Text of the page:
Abdullah was also moved strongly by Kashmir’s feeling of separateness. Conversations with him in 1947—and more particularly with his wife and some close associates – bear out that he then favored some solution in which the state would go its own way. He seems to have agreed to accession to India out of the strength of his regard for Nehru and his fear that otherwise the state would be overrun by Pakistan.
During his early years as prime minister, the Sheikh defended the accession and in 1952 formally agreed with Nehru that Kashmir’s foreign affairs, its defense, and its communications should be in Indian hands. His friends say he did not give up the idea of an independent or quasi-independent role for Kashmir but that rather, he felt these had to be submerged out of gratitude to India for its military and economic support.
The Falling Out
In time, as Nehru continued to build a strong and centralized federal structure in New Delhi, Abdullah found himself questioning New Delhi’s policies — first privately, then in 1953 publicly. He began speaking out on the need for preserving a larger measure of autonomy in the state, and his enemies began accusing him of advocating independence. All of this culminated in August 1953 when, amid considerable public disorder in the state, Abdullah was removed from the Prime Ministry and subsequently jailed on charges of “disruptionism, corruption, nepotism, maladministration, and establishing foreign contacts of a kind dangerous to the prosperity of the state.” He was replaced by his former deputy Bakshi Ghulam Muhammad who, although weak at the time, gave every evidence of being willing to cooperate with New Delhi.
The suspicion of foreign contacts was directed mainly at Pakistan, but also at the United States which, in the heyday of anti-American feeling in India, was portrayed as encouraging Abdullah in his schemes for an autonomous or independent Kashmir which would then become a US base. That overtones of this persist in the left wing of Indian politics today can be noted in a recent speech by the still vocal former defense minister, Krishna Menon, who said an independent Kashmir would be “an American Kashmir.”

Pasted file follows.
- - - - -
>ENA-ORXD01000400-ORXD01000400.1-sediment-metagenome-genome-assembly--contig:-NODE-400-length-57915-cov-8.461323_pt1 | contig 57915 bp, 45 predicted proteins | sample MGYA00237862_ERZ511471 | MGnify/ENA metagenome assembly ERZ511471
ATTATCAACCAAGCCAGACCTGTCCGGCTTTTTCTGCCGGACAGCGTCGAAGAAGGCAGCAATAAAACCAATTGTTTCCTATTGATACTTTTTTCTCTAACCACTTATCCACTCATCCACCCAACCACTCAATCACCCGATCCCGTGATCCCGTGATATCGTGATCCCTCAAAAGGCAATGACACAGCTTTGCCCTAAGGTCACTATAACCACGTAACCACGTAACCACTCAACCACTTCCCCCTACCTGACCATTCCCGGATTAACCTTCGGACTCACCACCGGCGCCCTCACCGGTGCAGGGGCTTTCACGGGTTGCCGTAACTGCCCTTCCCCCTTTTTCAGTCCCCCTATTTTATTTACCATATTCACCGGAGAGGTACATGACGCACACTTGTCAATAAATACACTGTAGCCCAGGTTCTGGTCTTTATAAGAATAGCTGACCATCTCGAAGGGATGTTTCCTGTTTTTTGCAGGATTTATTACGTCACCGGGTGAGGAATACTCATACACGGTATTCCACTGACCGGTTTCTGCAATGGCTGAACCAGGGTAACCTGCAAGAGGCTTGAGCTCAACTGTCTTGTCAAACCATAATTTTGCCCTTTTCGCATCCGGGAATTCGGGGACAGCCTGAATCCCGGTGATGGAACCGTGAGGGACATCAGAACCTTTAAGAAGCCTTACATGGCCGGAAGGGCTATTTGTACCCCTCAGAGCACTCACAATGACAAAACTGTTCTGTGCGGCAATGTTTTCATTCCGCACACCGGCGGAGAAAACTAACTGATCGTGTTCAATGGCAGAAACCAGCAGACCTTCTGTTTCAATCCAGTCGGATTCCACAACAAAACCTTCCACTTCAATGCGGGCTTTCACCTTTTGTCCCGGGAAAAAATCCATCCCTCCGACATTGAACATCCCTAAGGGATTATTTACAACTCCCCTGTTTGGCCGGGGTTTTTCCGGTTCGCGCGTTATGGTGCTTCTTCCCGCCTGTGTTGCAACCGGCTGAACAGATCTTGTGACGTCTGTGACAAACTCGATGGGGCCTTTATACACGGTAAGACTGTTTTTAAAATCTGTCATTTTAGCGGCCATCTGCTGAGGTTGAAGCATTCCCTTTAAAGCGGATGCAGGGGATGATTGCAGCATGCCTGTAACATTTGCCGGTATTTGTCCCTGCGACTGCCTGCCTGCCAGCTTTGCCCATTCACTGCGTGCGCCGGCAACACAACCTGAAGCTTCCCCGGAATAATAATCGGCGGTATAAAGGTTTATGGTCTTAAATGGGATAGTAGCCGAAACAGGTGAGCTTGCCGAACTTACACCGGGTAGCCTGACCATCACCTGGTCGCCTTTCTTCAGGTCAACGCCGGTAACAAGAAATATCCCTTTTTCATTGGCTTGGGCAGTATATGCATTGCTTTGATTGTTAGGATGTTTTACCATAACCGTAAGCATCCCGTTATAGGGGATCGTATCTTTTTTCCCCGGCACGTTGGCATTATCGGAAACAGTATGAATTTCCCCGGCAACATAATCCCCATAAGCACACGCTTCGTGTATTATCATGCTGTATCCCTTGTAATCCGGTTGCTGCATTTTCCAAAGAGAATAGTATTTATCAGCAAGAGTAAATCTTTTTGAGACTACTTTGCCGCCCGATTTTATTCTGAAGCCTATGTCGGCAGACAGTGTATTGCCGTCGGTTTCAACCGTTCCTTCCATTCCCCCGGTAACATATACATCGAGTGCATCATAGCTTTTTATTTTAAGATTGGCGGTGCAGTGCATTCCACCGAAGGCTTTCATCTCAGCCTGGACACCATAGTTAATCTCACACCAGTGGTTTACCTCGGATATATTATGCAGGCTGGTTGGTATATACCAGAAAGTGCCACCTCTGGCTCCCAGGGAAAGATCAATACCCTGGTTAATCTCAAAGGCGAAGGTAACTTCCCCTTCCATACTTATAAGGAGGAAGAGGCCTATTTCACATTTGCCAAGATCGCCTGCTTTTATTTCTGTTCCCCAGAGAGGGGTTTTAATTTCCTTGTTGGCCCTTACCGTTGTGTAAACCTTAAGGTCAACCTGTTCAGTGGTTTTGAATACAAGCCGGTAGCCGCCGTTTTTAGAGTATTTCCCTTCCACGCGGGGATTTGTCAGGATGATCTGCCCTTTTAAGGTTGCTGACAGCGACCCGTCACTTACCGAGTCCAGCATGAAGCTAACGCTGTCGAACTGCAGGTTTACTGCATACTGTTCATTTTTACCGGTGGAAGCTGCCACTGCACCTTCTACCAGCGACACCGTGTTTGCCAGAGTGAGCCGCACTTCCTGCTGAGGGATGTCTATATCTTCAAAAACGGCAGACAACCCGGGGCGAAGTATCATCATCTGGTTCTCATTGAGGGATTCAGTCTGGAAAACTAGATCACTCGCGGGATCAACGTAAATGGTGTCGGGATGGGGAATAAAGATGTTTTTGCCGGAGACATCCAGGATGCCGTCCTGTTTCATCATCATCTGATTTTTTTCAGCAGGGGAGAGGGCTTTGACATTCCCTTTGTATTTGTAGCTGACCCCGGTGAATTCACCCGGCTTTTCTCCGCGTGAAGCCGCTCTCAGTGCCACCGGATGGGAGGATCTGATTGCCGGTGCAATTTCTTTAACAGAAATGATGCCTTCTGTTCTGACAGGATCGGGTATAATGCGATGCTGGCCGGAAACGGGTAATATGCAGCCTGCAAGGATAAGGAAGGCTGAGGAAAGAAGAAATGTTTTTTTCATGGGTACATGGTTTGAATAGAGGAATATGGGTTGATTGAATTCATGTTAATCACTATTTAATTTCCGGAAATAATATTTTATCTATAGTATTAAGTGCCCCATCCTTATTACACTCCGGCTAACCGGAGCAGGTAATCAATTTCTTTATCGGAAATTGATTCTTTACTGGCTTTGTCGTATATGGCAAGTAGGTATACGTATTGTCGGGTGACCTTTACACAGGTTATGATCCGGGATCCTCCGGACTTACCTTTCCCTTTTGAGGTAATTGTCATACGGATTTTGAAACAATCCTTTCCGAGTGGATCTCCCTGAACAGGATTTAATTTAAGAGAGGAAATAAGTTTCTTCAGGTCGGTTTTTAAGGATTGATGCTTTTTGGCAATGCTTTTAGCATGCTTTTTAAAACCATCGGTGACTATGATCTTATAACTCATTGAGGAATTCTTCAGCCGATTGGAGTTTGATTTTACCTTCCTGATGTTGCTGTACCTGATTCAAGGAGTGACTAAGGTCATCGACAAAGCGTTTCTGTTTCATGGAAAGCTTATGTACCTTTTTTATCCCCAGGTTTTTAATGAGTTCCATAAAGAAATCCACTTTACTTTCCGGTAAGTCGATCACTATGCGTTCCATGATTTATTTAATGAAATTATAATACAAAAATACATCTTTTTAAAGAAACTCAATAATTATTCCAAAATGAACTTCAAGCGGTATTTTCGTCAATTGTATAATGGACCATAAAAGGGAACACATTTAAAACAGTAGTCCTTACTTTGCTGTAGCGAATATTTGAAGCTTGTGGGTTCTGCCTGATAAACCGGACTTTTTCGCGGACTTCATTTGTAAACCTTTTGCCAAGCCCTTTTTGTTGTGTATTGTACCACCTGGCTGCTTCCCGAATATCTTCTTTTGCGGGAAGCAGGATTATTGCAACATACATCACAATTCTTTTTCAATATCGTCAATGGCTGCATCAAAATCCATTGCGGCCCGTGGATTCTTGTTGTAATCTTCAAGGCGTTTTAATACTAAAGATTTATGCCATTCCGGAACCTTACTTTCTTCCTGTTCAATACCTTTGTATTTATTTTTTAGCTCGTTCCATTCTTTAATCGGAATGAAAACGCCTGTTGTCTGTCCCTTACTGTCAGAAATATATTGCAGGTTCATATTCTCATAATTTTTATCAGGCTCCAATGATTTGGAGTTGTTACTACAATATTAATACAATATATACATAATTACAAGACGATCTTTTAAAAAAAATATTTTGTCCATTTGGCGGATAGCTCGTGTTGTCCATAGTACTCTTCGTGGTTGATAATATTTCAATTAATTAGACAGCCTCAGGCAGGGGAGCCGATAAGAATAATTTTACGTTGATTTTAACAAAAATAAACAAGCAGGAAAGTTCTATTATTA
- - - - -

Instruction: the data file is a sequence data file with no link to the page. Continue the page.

Abdullah was released from prison in 1958, but his outspokenness again ran him afoul of the authorities. He was jailed within four months and formally charged with a far-reaching conspiracy-aimed at bringing Kashmir into Pakistan. He was still on trial on this charge until the day before his latest release on 8 April of this year.
Unrest in Kashmir
Why then, with this fairly consistent record of espousing policies not acceptable to New Delhi, did the Indian Government sanction Abdullah’s release two weeks ago? The answer is not simple nor is the evidence firm.
Kashmir has in effect been rudderless since last August when Nehru forced Abdullah’s successor, Bakshi, to step down as part of the sweeping proposal then current to rejuvenate the Congress Party by bringing high-powered ministers into full-time party work. In actuality, the inclusion of Bakshi was tantamount to an admission by Nehru that Bakshi’s value in furthering Kashmir’s integration into India and in keeping the lid on continuing Kashmiri discontent with Indian rule had depreciated relative to the mounting burden of his corruption, his venality, and his police state methods. There appeared to be some intent, however vague, to move toward improving India’s image both in Kashmir and abroad by introducing a measure of liberalization into the Indo-Kashmiri relationship.